Showing posts from February, 2016

It's all about timing

The past few days has seen some unusual behaviour from the ragged collection of birders who sometimes call Canons Farm 'home'. And that is the twitching of uncommon gulls - uncommon in the fact that the species that were involved were uncommon on site, but also uncommon in actually being grounded, and not just flying through, high above the fields as they normally do. A first-winter Mediterranean Gull kicked the whole thing off by appearing (for at least two hours) in the preposterously named Infront George Field - and Skylark Field, on Saturday afternoon. Then yesterday an immaculate first-winter Iceland Gull joined in the fun by spending an hour of two in the same fields, then moving onto, and settling down in, Tart's Field (all our fields have names!). A good excuse for another dodgy record shot? I reckon so: And this morning a couple of superb adult Mediterranean Gulls decided to crash the party, choosing Skylark Field and Broad Field to hang out, long enough f

Return to Holmethorpe and a gull twitch

It's been two years since I've lifted my bins at Holmethorpe Sand Pits. That's far too long - this is a very good place for a north Surrey birder to spend some time, and nobody has spent more time treading the sand than Gordon Hay, who has been finding stuff there for thirty years now. It was good to walk around the patch with him this morning. I have 'previous' at Holmethorpe. I have adopted it as my main local patch several times, particularly during the early to late 1990s and for a few years in the early 2000s. During these spells it delighted and infuriated me in equal measure, but after spending too much time plodding around the dry farms and heaths of Banstead, going back there is like returning to Minsmere! There is water!! There are wildfowl!!! Time has never stood still at Holmethorpe, and in the 25+ years that I have been visiting much has changed. Whole copses have been felled, abandoned farm buildings gentrified, fields mined for sand, large hole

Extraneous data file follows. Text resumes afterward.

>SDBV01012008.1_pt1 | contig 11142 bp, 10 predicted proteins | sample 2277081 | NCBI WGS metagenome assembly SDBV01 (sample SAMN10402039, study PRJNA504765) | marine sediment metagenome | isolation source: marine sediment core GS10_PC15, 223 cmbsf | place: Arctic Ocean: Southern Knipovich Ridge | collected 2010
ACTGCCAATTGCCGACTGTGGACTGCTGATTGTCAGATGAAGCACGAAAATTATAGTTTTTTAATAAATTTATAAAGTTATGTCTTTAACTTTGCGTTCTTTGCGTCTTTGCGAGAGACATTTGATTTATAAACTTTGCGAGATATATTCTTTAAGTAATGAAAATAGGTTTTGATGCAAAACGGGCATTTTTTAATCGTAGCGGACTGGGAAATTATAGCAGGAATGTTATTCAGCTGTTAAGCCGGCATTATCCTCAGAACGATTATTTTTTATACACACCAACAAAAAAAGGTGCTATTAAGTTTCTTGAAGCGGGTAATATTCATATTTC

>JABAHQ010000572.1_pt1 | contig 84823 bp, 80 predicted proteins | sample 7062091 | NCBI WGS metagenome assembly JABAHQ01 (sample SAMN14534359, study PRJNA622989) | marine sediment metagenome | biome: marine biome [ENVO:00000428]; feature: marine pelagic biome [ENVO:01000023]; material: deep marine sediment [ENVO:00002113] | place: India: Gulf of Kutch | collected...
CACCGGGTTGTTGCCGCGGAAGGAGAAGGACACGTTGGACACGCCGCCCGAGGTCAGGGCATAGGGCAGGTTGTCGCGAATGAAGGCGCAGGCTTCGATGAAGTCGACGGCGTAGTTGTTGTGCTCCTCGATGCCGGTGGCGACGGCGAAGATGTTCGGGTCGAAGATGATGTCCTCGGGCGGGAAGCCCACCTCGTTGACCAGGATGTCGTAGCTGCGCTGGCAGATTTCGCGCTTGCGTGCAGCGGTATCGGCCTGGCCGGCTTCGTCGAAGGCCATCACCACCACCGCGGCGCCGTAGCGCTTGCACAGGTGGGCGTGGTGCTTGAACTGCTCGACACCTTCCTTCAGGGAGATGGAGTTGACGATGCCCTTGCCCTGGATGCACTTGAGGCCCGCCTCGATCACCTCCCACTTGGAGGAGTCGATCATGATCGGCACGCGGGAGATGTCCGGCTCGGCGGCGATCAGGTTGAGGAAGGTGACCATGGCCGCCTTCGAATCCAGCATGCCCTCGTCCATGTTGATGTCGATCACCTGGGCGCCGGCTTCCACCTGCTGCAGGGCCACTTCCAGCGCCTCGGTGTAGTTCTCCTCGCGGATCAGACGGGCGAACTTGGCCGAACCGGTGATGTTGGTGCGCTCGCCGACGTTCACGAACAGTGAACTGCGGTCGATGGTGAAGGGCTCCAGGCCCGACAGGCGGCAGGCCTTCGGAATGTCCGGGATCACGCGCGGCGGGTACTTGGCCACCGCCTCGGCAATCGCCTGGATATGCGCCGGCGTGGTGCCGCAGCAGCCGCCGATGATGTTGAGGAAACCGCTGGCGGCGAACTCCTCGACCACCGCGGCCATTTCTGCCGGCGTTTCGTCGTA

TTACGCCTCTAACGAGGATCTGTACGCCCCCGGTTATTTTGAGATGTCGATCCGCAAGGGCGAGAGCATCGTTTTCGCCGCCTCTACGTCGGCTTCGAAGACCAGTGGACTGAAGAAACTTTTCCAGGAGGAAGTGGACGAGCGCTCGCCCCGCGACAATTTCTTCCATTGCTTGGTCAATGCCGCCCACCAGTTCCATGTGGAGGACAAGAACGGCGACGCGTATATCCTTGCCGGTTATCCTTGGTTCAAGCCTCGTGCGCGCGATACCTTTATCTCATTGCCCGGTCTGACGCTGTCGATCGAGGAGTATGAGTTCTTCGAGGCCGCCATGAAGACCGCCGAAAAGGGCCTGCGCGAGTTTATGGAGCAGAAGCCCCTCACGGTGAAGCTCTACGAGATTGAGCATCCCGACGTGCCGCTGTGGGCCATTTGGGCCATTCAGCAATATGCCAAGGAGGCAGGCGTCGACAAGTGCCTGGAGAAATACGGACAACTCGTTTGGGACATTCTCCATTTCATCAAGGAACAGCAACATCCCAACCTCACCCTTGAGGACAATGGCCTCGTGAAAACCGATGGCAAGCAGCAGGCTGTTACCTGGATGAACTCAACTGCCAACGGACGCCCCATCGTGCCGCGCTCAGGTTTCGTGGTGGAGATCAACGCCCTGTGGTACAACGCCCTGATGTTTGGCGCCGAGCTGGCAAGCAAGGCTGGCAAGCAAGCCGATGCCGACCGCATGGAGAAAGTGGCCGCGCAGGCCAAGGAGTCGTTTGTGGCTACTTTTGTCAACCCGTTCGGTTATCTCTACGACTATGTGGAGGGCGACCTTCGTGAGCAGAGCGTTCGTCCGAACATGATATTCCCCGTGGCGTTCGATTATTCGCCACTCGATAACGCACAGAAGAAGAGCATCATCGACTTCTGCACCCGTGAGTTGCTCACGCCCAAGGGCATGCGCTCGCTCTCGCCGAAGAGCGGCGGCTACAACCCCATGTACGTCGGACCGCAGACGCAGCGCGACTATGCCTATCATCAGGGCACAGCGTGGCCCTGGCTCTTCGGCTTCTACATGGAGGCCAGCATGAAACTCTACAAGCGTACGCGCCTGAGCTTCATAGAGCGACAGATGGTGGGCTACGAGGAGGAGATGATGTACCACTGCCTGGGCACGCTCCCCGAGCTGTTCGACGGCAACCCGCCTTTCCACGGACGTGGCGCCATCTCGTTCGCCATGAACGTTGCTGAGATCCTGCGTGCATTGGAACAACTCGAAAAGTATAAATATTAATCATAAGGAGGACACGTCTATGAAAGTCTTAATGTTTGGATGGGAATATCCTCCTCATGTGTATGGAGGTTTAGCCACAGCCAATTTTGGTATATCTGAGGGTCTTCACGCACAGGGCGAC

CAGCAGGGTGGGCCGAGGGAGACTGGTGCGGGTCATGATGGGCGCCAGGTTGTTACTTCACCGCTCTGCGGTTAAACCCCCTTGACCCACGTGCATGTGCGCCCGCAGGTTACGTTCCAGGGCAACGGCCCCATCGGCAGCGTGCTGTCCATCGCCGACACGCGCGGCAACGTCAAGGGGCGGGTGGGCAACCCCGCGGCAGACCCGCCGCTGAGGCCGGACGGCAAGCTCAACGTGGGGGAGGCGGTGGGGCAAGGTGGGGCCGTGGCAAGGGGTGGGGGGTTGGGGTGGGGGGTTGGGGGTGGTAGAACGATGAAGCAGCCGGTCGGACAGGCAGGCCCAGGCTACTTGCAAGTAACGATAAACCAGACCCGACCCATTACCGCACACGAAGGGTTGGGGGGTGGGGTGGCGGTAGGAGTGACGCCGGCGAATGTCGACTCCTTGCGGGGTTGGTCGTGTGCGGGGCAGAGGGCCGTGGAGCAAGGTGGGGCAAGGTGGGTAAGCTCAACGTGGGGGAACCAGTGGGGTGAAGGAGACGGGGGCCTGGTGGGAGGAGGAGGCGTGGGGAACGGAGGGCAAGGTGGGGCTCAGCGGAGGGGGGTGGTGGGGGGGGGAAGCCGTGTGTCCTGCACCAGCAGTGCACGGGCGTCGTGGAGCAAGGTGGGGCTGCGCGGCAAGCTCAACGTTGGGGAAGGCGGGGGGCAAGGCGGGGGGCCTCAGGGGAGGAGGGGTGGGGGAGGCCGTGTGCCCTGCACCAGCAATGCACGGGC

Away with Watford

Back in the late 1970s I sometimes teamed up with Ian Brown, a birder from the Woking area, who had a passion for Watford Football Club. Back then they were a Fourth Division team (that's League Two in today's money), but they were on an upwards curve, being managed by a bright young man called Graham Taylor (who was to become England boss - "Do I not like that!") We went on many birding trips together (sometimes in the company of Charlie Daly and Ian McVeigh) which normally involved a weekend away, dossing in the car or staying in a Youth Hostel, to places as diverse as The New Forest, mid-Wales, the Suffolk Coast and Breckland. But, during the winter of 1978, Ian somehow managed to persuade us to add on the attendance of a Watford match to our birding itinerary... 7 January 1978 West Ham 1 Watford 0 (FA Cup third round) 36, 475 On arrival in the east end of London, we ensured that Ian's Watford car sticker was removed from the car windscreen and walked to